In India, the loss of awareness during sleep meant heightened vulnerability to dangers like tigers, scorpions, king cobras, mosquitoes and spiders. As a foreigner, you knew the risks only too well. They had made you more philosophical about life, acutely aware of its fragility, but also of the impossibility of clinging to it so desperately that you forgot to live it.
For the past 6 months, these old women had been there, watching you critically. Although you were middle-aged, they’d made you feel like a rebellious teenager, as though you represented some kind of threat to the status quo that held their already precarious existence together.
Nishok was a polite young man from the city, studying for a Ph.D. in Economics. He seemed oblivious to the stares of the old women – but, then again, he was not their target. It was you who was somehow offensive to them, you who was perceived as committing some kind of unspecified misdemeanor.
Each visit, you passed the women with Nishok at your side and gave a confident Namaste, palms pressed together and head bowed. It always surprised you how desperately you craved their approval, even as you affected unconcerned bravado. But there was no mistaking their disdain for you.
On this particular morning, your arrival in the village gave rise to intense excitement. You had brought the photographs which you’d taken during previous visits. The villagers crowded around eagerly as you began to distribute the images. Many did not own cameras or camera phones, so this was their first experience of seeing their faces, and those of their families, immortalised in print.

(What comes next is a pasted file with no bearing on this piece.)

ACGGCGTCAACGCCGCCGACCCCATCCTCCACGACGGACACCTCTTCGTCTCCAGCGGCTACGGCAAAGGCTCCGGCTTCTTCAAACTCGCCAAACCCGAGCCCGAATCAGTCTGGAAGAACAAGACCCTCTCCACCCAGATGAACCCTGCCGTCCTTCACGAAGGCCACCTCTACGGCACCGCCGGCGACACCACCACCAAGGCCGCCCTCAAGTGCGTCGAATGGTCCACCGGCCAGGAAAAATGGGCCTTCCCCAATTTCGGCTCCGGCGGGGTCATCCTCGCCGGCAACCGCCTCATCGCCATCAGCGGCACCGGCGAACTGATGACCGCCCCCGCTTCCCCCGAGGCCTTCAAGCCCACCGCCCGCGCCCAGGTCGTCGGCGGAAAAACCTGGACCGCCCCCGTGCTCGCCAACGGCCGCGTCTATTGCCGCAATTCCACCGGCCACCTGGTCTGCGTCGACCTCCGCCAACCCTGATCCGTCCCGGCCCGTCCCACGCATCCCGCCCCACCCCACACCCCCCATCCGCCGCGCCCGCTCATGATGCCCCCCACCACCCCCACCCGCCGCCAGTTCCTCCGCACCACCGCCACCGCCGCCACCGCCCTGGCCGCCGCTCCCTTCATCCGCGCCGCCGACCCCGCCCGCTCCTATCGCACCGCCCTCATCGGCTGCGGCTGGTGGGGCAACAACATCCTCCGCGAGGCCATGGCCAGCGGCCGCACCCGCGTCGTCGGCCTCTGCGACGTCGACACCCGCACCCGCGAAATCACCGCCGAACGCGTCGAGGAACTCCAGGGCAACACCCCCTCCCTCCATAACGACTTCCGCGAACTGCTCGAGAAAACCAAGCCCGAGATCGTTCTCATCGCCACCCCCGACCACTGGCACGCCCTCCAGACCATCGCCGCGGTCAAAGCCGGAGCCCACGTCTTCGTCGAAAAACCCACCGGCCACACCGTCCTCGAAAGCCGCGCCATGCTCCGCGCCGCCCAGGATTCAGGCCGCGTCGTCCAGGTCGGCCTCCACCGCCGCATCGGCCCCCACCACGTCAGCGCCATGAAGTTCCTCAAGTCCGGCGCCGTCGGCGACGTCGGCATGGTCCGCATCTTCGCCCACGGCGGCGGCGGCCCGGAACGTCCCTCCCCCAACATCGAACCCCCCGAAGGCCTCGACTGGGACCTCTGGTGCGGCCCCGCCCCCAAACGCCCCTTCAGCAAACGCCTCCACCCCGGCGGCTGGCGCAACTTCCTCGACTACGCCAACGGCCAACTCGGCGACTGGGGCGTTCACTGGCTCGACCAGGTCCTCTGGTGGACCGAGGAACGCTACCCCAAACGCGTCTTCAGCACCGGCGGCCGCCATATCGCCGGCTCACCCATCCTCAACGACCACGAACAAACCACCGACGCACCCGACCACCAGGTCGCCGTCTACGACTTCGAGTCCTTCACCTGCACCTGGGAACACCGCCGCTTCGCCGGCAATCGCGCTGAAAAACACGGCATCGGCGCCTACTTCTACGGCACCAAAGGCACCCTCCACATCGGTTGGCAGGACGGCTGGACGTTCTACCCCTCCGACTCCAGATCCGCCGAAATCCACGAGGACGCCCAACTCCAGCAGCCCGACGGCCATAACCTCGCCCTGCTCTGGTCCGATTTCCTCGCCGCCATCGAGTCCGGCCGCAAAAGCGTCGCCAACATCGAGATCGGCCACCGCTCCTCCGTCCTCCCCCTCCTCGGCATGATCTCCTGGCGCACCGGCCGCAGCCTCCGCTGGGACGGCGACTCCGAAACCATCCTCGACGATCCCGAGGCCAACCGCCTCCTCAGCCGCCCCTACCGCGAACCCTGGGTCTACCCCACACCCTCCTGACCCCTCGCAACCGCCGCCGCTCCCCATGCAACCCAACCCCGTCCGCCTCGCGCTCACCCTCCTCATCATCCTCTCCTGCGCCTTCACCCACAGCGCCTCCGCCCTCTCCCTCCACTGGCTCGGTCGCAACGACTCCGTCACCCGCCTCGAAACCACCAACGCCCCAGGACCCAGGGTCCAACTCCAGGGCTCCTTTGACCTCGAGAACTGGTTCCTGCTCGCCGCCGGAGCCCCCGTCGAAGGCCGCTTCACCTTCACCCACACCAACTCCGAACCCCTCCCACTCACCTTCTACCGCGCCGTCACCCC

The photos made the people warm to you like nothing before. You could feel their joy and the goodwill directed at you as the source of it. It was the first time you’d experienced some semblance of acceptance in a context in which you had been, and remained, alien. The strangeness of your white skin, language and height had suddenly been transformed into something pleasantly exotic, rather than alarming.
Out of the corner of your eye, you were aware of the elderly women glaring from their porches. You sensed they were perturbed by this reception, disgusted at their fellow villagers for selling out. And you instinctively knew that this was to be the morning – today there would be a showdown.
Feigning self-assurance, you set off with Nishok to your first interview of the day. The route took you past the old women. As had become your custom, you made a quick check to ensure that the folds of your chunni were arranged neatly across you chest to avoid any accusation of immodesty.
Your head was bowed, and your palms joined for the routine Namaste, when you heard the women addressing Nishok harshly. He answered respectfully, using the polite form of Telugu – but you had learned enough of the language to know you were being spoken of disapprovingly.
‘What did they say?’ you asked, at the same time giving what you hoped was a pleasant smile to imply lack of understanding.
Nishok seemed embarrassed.